Berkeley, CA, 94720-2250
ph.510.642.5240
fx.510.642.5269

>Hey Lauren & everyone,
>
>On Apr 29, 2006, at 6:00 AM, Lauren Cornell wrote:
>>
>>1) Sal: By members tagging the ArtBase, were you thinking that the tags of
>>both artist and audience would be reflected on an individual ArtBase page?
>
>Yes, this is exactly what I had in mind. They could be presented
>separately, but both on the page (this can be pretty discreet,
>design wise, on opsound the tags are almost invisible until you
>mouse over them - or little ajax windows could open). The reasons
>to keep them on the ArtBase page are twofold. One, it can help
>someone to get a feel for what kind of piece it is, as they're
>browsing through -- this is a rather modest benefit, I think. More
>importantly, though, a visitor can use these tags as links to wander
>through the ArtBase and discover other works which they might not
>have found -- the more paths through the forest the better, imho.
>Also, I think the community-created folksonomy tags are potentially
>quite useful for research in the future. If you add a date_tagged
>field, for instance, someone could use the database to map the
>evolution of terms and ideas in new media art during a particular
>period.
>
>> Just a note: This would also
>>mean that tagging -- besides being a part of the artbase/ text submission
>>process -- would become a Member benefit which is a good thing in my mind.
>
>Yes! I thought this too. I like it as a benefit of membership.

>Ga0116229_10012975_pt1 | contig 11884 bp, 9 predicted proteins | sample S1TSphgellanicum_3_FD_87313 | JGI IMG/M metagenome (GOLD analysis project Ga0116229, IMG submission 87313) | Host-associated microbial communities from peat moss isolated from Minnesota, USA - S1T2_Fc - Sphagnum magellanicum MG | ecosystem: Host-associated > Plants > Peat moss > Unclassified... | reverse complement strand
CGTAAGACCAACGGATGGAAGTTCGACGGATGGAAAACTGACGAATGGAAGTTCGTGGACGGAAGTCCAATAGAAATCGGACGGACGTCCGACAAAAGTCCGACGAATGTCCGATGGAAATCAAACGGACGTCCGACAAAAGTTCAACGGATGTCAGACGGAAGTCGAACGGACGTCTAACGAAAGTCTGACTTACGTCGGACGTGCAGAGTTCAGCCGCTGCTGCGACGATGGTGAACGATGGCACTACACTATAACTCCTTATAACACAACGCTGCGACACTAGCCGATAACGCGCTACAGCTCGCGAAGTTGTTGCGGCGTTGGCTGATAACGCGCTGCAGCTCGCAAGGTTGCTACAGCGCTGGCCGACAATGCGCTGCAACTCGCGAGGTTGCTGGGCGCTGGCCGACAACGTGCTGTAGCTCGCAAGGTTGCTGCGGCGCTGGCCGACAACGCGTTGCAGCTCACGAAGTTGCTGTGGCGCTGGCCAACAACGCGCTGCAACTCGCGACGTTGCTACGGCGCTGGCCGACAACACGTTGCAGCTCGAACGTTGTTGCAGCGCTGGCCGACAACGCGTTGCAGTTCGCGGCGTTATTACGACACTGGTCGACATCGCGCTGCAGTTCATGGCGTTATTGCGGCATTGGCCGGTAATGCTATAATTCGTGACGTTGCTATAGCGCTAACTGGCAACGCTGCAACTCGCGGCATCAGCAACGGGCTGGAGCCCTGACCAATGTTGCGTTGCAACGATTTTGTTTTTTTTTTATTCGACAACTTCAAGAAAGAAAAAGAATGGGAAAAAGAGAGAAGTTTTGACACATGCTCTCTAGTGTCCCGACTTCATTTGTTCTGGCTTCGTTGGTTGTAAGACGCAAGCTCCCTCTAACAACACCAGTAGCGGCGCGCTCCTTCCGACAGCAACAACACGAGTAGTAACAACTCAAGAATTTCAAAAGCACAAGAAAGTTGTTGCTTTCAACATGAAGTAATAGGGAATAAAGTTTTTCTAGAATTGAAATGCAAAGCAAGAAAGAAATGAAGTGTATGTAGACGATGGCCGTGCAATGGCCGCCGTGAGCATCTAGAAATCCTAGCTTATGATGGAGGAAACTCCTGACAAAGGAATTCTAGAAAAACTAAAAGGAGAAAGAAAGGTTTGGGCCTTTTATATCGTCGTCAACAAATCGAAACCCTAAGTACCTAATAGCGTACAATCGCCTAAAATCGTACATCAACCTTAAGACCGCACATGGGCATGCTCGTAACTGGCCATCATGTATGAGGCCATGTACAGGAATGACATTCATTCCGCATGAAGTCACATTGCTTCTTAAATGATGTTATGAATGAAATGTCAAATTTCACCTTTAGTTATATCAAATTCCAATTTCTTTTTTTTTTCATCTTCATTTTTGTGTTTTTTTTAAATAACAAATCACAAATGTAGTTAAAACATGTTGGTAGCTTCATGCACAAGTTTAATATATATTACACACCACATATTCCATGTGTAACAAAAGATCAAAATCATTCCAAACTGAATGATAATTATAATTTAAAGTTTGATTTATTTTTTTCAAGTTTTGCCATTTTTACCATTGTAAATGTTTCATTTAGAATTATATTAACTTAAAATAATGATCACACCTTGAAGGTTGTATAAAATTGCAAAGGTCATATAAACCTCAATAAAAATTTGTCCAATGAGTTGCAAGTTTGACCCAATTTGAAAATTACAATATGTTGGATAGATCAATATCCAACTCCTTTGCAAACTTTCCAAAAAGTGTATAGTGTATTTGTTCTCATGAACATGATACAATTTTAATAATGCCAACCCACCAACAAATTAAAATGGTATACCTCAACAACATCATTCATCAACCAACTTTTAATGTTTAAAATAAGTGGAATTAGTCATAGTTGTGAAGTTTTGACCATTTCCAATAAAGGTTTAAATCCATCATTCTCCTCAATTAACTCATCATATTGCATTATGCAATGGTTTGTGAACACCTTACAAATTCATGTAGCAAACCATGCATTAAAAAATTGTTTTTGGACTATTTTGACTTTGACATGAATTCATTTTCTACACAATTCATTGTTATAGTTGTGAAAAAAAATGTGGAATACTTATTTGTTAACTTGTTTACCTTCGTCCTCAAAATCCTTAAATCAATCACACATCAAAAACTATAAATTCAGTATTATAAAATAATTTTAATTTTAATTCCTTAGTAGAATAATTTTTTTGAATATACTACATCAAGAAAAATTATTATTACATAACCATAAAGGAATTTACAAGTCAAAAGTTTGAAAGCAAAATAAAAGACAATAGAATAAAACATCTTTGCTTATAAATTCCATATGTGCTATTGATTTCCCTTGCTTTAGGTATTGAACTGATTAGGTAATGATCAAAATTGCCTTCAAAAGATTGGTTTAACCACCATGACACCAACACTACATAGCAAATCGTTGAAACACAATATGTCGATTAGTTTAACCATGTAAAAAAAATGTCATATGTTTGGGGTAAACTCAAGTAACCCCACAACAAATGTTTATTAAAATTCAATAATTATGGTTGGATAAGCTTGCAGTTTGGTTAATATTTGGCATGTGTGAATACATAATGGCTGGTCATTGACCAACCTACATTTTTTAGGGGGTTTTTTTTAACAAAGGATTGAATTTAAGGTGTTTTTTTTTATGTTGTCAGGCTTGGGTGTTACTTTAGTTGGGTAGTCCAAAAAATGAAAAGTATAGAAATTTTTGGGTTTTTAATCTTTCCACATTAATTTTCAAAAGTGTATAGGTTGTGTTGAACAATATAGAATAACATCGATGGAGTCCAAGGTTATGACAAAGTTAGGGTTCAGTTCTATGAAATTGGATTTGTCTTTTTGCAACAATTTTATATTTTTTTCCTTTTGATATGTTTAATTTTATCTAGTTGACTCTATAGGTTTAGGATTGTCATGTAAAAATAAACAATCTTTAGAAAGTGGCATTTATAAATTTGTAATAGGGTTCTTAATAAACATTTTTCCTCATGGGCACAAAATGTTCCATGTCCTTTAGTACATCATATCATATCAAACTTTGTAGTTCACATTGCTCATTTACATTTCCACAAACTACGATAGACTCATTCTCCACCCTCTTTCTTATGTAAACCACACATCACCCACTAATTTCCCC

>Helps build the idea of a community.
>
>> Do we add words through research/ conversations with these
>>constituencies within the Rhizome community, or do we rely on pre-existing
>>vocabularies or our own knowledge. What do people think?
>
>If it's combined with a free-form tagging system, I'm pretty
>comfortable with just using your own knowledge and common sense,
>building from the keyword/genre system that's in place -- it might
>be nice to present the list to the list (so to speak) and get a
>little feedback first, and to other curators etc. as well. Some
>provision (at least in the form of acknowledgment) should be made
>for adding new terms as new forms and ideas develop over time.
>Letting the Artbase curators add the controlled vocabulary seems
>natural -- and a good use for the curators ;-)
>
>Also, of course it's pretty easy to combine tags and rss feeds.
>This means you could potentially subscribe to a feed for let's say
>'animation' or 'database' and keep tabs on what's coming in (great
>for curators!).
>
>You could also consider offering an API to the rhizome ArtBase
>database, so anyone could configure their own presentation of it.
>This way, you could give people access to data that you don't
>necessarily want to display on the page (for clutter reasons
>perhaps) -- for instance the date_tagged type of data I mentioned
>above.
>Someone could use the API to extract that data and present it
>(possibly, of course, as an artwork, Rhizome beginning to eat
>itself).
>
>S
>
>
>
>
>
>
>+
>-> post: list@rhizome.org
>-> questions: info@rhizome.org
>-> subscribe/unsubscribe: http://rhizome.org/preferences/subscribe.rhiz
>-> give: http://rhizome.org/support
>+
>Subscribers to Rhizome are subject to the terms set out in the
>Membership Agreement available online at http://rhizome.org/info/29.php

--

DISCUSSION

Re: Metadata


Thanks Sal,

You summed it up nicely. It's great to see convergence on some of
these issues on the list.

Richard Rinehart

At 12:44 PM -0400 4/26/06, Sal Randolph wrote:
>I second rob & david's arguments about why folksonomies are great,
>and I think they would mix amazingly well with rhizome membership